Build It and They Will Come. Well, I Went, I Watched and I Loved It

Whipping around the corner between the Mesa parking structure and Bren Events Center, my stumpy legs struggled to move as fast as I wanted them to. I was hustling. As I turned the corner, I spotted a sweatshirt bearing baby-blue and golden yellow: a Bruin fan. I huffed in disgust. Half because I was out of breadth from my journey across campus to the baseball field, and half because I hate seeing opposing colors on campus. Especially on a night like that.

Just as I turned up the walkway to face the entrance, a cheer rumbled through the air and a “U-C (clap clap) Ir-vine (clap clap)” chant permeated the night air. My huff in disgust at the Bruin fan turned into a smirk of pride. Something good just happened, I thought to myself. And then I realized something more miraculous happened as well. Students were doing Irvine chants at a baseball game.

I cannot remember the last time I heard a crowd performing these synchronized chants at Anteater Ballpark (with its field now crowned Cicerone Field). As I got up to the ticket booth, I pulled out my ID, got my free ticket and the buzz hit me. It was like seeing Santa Claus at 17 years old. Pure disbelief. I walked through the gate and witnessed people moving and shaking all over the place. Families, scouts, other Irvine athletes and students flooded the scene in front of me.

It was like nothing I had ever seen at this place. The entire grass hill was filled. New stands set up behind the visiting dugout; volleyball players giving out autographs; a huge line at the food stand; commotion flowing through the crowd and most of all, pride. Kids were out with their free mini-bats, ’Eater Nation shirts were scattered about and all eyes were on the game. It was very un-Irvine.

As I shuffled through the crowd, my next thought hit me, where do I sit? Usually, the crowds are minor at baseball games and it is free rein on where you want to post up. But with this crowd, I resorted to my normal instincts, who do I know here?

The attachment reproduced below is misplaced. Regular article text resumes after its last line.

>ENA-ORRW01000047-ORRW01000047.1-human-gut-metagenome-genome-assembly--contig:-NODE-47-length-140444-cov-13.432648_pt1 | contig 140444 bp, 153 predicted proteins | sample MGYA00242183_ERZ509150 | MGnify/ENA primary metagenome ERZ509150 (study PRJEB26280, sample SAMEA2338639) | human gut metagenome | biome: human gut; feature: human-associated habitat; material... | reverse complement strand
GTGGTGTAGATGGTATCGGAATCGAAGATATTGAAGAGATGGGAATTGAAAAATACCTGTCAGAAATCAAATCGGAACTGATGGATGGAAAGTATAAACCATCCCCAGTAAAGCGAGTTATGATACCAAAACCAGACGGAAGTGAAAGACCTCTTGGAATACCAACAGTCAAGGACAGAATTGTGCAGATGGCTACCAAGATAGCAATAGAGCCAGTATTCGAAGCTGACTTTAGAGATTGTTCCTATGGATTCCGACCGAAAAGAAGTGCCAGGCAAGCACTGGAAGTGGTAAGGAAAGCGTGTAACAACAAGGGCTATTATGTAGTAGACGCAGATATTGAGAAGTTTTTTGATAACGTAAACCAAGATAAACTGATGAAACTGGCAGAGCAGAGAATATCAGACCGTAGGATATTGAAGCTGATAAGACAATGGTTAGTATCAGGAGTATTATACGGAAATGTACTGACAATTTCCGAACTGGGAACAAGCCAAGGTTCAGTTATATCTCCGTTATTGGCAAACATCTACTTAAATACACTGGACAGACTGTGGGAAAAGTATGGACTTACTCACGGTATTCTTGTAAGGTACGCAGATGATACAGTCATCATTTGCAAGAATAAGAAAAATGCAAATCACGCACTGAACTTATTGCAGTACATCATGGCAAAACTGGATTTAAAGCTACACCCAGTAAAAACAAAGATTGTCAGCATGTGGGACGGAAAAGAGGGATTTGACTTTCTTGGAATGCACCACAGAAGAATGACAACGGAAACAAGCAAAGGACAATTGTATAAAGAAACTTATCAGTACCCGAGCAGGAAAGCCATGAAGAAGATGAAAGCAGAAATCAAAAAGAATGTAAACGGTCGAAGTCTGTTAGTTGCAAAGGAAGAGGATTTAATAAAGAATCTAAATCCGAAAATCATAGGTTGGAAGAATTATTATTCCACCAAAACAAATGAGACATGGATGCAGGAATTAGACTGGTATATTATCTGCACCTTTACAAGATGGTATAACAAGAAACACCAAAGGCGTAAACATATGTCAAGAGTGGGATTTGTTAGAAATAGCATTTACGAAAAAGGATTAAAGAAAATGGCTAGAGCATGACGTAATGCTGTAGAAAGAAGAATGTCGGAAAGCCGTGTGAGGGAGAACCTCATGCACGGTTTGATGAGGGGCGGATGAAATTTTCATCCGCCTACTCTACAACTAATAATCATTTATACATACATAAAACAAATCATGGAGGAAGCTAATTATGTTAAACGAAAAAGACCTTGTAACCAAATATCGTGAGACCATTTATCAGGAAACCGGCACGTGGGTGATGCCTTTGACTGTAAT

I called the New University’s managing editor David Nicolas.

“What’s up Ratto?” he asks over the phone.

“You at the game?” I respond.

“Up in the stands, cruise up, there is some room.”


I hung up and approached the portable stands. I had actual butterflies in my stomach. The energy at the ballpark was so electric that I had actual, flapping-away, butterflies in my stomach! (Weird, I know) As I walked up the stairs to the stands, UCLA fan bumped into me on his way down. I did not even care. Nothing was going to take me out of that moment.

I spotted Dave and two other New U’ers, Kristie and Jen. I plopped down, said my greetings and proceeded to soak in the harmony that radiated around me.

The stands were packed. Both Irvine and UCLA fans squeezed into the seats and were fixed on the game. A waft of hot-dog grease and french fries lingered in the air. The scoreboard read Irvine 1, UCLA 3 in the bottom of the third. There was a group of obnoxious Bruin family supporters in front of me and a group of obnoxious Irvine students to the right. It was beautiful. The reserve seating that wraps around the back-stop was packed and the lights kept the infield glistening green. All the elements that make a night at the ballpark perfect were coming together.

As I looked onto the ’Eaters who were pushing to get back two runs, a calming feeling started to settle over my body. A minute blur started to build around the scene and I fell into a blissful baseball fan coma. It was like the moment Kevin Costner has when he turns on the field lights for the first time in “Field of Dreams.” He is not sure why he did it, but he sits in the moment and looks on to his field in hopes that it will one day turn into a haven for ball players.

That was my exact feeling. I peered onto this beautiful scene and could not help but serenely think, “This is the start of something big.” One of our copy editors sitting next to me probably hated me. She heard me say, “This is beautiful,” about 12 times. I could not get over it.

It really represented the evolution of Irvine athletics. There was the number one team in the nation playing a big-time school and competing, mind you. There was true interest on the part of students and a facility that keeps getting nicer. But above all, there was the notion that this was only the beginning.

As I sat there enamored and bugging my New U people about how stoked I was, I came to one more realization. This ballpark is a “Field of Dreams.” Someone told this athletic department to build the new stands. And it became apparent that if they built them, the students will come.

If they build it, they will come.

Well, I tip my hat to you, whoever it was that decided to build these stands. I came, and I loved it.